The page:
On taking up the Lever Chair at the University of Liverpool, Gordon Stephenson effectively re-launched the Town Planning Review from Volume XX (1949-50), persuading a range of internationally renowned authors to publish in the Journal. His ambitious project, including the resumption of regular quarterly publication, a pioneering international editorial network (with substantial US links), a 'contents' policy open to the social sciences, and related book publishing ventures, proved difficult to sustain academically and financially. Nonetheless, it provided a viable base from which his successors were able to maintain publication in the longer term, albeit on a reduced scale.
The profile of the small and specialised scholarly professional world of town planning journals in Britain in the years immediately following 1945 was that of an inheritance from the early 1900s. Among the subject's few publications, the academic aspect was represented by Town Planning Review, the professional aspect by the Journal of the Town Planning Institute, and the wider policy and campaigning interest by Town and Country Planning. Planning topics and discussions also found a place in a rather less focused way in architectural, legal and engineering periodicals, some representing their parent professional bodies, others which were published by commercial firms. A close relationship existed between the different threads of the subject, with thoughtful practitioners and academics crossing easily between the different publications and contributions by researchers from allied subjects making an occasional appearance.
However, the traditional structure was about to change in concert with the major shift in planning policies, powers and practice represented by the 1947 Town and Country Planning Act. In planning education, two undergraduate planning courses were established in Newcastle and Manchester universities and proposals were developed for a postgraduate degree at the University of Liverpool (Batey, 2012). Along with the developments in policy, practice and education came an increased recognition of the role of research and scholarly activity required of higher education staff. This in turn led to a reconsideration of the availability of appropriate media for publishing research and the lessons of pioneering practice. The response of Newcastle University and J. S. Allen, its professor of town and country planning, was to launch a new twice-yearly departmental journal in 1948 - Planning Outlook (Allen, 1949; 1950, 257). For Liverpool University, however, which had edited and published Town Planning Review since 1910 but only an intermittent basis since 1939, a more ambitious approach was set in place by Gordon Stephenson, the fourth Lever Professor of Civic Design.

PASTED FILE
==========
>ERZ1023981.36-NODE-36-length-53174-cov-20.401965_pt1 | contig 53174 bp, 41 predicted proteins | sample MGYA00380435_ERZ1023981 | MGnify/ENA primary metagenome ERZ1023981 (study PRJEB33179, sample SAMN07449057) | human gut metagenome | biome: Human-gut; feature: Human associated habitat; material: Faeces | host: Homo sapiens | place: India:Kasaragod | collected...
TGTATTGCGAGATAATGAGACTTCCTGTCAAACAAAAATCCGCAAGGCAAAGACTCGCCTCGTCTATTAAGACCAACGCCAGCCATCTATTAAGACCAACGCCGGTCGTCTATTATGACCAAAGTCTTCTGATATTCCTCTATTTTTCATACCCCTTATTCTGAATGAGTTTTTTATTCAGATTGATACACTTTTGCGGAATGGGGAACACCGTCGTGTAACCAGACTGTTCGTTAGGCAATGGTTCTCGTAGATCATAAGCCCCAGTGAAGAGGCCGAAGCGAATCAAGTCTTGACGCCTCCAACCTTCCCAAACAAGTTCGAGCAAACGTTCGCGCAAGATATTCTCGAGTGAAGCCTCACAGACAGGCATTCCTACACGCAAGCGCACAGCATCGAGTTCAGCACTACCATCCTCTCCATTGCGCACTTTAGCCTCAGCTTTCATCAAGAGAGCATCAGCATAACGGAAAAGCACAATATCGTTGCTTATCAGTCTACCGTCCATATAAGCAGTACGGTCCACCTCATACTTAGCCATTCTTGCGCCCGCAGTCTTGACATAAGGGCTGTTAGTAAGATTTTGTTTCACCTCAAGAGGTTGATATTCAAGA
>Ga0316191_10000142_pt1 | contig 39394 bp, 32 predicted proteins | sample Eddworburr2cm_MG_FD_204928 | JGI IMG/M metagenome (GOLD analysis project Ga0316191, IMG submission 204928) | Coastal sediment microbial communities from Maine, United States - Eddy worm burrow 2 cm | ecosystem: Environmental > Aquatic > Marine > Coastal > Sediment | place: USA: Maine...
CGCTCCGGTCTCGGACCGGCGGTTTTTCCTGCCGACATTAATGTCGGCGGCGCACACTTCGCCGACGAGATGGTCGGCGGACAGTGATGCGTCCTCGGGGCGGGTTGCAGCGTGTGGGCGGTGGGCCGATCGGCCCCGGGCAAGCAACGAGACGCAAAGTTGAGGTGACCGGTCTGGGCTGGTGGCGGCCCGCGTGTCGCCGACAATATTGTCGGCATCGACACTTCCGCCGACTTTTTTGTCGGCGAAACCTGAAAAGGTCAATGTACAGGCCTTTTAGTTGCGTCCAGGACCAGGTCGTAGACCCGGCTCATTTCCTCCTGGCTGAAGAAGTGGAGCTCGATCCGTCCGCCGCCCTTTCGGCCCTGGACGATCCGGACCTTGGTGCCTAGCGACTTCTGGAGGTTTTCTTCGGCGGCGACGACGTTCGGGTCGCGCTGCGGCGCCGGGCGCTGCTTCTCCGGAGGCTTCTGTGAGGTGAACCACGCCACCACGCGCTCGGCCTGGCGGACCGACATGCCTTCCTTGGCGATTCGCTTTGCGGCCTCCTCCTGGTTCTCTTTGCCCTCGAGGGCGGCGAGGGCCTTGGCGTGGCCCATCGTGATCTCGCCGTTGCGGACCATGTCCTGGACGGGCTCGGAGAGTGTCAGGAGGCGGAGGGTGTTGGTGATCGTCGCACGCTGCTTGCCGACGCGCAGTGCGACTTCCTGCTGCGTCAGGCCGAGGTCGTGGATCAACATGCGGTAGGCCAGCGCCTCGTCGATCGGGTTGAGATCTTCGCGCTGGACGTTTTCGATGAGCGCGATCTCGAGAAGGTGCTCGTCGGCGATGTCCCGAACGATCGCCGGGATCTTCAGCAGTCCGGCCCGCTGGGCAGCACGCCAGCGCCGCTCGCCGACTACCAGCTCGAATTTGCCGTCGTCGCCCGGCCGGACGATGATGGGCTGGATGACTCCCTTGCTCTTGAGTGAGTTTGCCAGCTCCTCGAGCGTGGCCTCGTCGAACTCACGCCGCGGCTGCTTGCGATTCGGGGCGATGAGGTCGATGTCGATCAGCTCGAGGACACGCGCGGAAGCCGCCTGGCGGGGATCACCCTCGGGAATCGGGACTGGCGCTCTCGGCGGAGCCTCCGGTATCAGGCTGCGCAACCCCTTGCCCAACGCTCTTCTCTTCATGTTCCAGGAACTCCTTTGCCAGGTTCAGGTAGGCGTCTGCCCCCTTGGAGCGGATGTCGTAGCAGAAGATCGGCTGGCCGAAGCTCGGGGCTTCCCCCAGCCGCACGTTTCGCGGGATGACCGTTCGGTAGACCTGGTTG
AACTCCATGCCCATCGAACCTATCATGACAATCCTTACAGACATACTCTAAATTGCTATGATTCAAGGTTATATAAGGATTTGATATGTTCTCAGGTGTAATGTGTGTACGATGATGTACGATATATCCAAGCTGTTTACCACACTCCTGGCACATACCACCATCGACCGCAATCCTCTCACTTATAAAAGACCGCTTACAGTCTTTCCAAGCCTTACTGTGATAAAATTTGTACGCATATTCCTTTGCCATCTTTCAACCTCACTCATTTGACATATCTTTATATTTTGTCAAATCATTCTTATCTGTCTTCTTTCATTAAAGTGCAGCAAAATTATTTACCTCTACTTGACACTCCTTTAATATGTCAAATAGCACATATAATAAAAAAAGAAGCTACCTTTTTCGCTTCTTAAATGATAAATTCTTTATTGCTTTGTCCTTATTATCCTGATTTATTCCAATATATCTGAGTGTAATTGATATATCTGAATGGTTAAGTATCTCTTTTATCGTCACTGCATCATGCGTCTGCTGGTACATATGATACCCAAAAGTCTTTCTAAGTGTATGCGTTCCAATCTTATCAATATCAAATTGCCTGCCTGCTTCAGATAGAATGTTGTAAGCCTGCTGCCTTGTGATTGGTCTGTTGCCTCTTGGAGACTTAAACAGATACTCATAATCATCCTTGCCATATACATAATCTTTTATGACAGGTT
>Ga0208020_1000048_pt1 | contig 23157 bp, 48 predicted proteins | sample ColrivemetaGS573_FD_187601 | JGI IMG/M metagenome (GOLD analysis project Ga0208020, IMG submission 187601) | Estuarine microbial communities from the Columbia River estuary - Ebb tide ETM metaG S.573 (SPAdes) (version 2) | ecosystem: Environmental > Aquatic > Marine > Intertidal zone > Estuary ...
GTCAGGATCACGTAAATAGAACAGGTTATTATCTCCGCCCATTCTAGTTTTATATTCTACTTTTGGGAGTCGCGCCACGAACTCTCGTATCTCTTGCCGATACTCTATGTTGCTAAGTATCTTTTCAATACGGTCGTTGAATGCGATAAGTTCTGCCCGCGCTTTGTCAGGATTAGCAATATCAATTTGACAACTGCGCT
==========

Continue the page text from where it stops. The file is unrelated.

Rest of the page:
Achieving Stephenson's aims for TPR were to prove more difficult than early optimism might have suggested. The purpose of this article is to use archival sources to construct a narrative of his role in re-founding the Journal and explore some consequential issues of his term as editor. It begins by outlining the first steps taken by Stephenson to re-establish key components of the Journal. Three strands which were to prove central in the next few years as Volume XX (1949-50) (Figure 1) and its successors were prepared, printed, published and distributed are then considered: first, broadening and internationalising the editorial base at a time when most scholarly journals were national in outlook; second, developing an editorial policy for the content of the Journal as 'academic in the best possible sense of the word', when there were few planning schools or academic staff and when advanced practice rather than research provided the leading edge of disciplinary development; and, finally, dealing with the financial crisis which emerged in late 1952 as costs rose, while income failed to cover expenditure and the University's funding support became exhausted.
The first steps
Within three weeks of taking up his professorial appointment at the beginning of 1948, Stephenson (GS) wrote in the first of two letters to Frederick J. …